“Aside from the number of people that have been accepted, the quality and diversity is simply incredible,” said Schiefke. The trainees from Vaudreuil-Soulanges range from high school students to entrepreneurs and municipal representatives. “What is great about the diversity of age, field of work, and expertise, is that this is exactly how the challenge of climate change will be met. It is going to require all of us to come together to find and implement solutions. The first step in doing so is education, and that is what this conference provides.” How conference graduates use their training will vary, depending on the person, according to Schiefke.

“Every trainee who was selected to be trained by Mr. Gore is asked to commit to ten actions in the subsequent year. These actions can range from delivering presentations, to writing government officials demanding action, to attending community gatherings and making climate change part of the discussion. Each trainee will do what works best for them in their community and in their field of work. For example, we have some municipal councillors from Pincourt and Hudson, as well as the mayor of Rigaud, who are attending, so that they can share the information they receive with their constituents and perhaps even incorporate it into their respective municipal plans for the future.” Mayor Gruenwald’s objective regarding the conference echoes Schiefke’s hopes. “I want to bring back what we’ll learn to our people and to the MRC,” he said.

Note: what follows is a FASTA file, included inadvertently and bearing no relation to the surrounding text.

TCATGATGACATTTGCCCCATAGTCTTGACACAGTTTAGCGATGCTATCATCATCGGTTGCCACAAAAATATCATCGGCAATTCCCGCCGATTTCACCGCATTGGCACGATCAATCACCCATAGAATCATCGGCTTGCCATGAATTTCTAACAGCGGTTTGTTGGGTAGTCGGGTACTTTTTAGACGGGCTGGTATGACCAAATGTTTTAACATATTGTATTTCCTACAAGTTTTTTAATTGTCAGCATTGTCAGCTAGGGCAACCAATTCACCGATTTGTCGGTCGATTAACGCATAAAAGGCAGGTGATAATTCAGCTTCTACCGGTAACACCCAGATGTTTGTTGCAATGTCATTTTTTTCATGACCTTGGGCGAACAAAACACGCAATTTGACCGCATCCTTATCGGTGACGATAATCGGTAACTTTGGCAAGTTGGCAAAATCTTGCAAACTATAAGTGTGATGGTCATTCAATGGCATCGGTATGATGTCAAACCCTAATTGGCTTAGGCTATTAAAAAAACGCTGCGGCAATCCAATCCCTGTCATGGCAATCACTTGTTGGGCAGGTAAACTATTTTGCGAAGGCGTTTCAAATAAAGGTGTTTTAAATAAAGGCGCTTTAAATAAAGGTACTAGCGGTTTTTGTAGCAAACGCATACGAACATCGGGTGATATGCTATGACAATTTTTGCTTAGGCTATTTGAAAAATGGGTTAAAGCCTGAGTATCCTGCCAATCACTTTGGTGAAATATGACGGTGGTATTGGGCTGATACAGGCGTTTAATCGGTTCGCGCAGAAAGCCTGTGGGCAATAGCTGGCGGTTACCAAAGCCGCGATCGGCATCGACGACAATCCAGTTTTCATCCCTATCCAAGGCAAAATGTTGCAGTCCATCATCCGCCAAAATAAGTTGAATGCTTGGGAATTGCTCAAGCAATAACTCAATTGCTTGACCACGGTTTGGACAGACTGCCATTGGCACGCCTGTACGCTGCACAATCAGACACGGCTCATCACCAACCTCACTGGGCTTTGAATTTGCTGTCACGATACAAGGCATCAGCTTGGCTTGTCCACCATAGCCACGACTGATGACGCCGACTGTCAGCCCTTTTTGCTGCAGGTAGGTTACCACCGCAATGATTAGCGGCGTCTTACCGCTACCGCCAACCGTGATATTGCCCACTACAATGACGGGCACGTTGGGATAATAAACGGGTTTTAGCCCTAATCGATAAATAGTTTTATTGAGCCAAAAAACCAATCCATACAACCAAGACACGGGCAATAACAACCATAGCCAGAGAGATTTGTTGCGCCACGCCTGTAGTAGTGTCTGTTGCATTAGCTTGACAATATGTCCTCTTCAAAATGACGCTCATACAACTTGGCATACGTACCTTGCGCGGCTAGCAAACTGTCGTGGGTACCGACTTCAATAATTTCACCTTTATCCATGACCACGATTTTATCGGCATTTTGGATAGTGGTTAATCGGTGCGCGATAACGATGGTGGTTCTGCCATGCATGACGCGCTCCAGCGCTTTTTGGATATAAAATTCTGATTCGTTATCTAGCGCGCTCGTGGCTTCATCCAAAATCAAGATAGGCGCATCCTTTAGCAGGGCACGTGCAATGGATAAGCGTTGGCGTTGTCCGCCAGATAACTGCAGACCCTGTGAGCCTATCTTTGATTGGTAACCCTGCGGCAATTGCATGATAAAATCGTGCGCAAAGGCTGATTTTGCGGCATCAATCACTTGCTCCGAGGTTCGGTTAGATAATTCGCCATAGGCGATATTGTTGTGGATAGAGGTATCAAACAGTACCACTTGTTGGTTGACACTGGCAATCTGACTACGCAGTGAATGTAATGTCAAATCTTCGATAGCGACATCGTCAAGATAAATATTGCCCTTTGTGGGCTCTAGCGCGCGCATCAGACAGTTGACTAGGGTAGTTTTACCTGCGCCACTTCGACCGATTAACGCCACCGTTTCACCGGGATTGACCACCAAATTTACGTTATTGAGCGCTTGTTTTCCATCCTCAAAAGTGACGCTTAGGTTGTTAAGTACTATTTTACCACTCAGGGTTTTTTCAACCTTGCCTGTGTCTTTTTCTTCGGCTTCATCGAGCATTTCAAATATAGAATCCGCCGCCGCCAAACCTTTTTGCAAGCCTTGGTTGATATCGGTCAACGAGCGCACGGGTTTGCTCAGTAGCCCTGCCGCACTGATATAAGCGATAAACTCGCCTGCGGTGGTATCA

“In Rigaud, we have (an environmental resource) that few other municipalities have access to, and that is our mountain. I want to have all the tools possible to help preserve that mountain, and know how to use it because today, with the public use of the mountain for hiking, horseback riding, cycling and other activities, we need to be properly equipped.” Gruenwald also looks forward to applying knowledge learned to the industrial sector. “The fundamental principles of sustainable development are starting to come out, and people are more and more aware. We realized that what was done over the past 25 years was not exactly (sustainable). We are presently adjusting how we do things, in line with sustainable development. That’s why I will be present.” Schiefke feels that the challenge we face in reducing our greenhouse gas emissions won’t be easy, and it won’t be met simply by reducing emissions in one sector of our economy.

“It will require significant eff ort on multiple fronts. It’s going to require reductions in emissions related to transportation, emissions related to agriculture and mining, and emissions resulting from personal and corporate energy consumption. It will be through collective reductions in all these areas that we are going to achieve emission reduction goals in Canada.”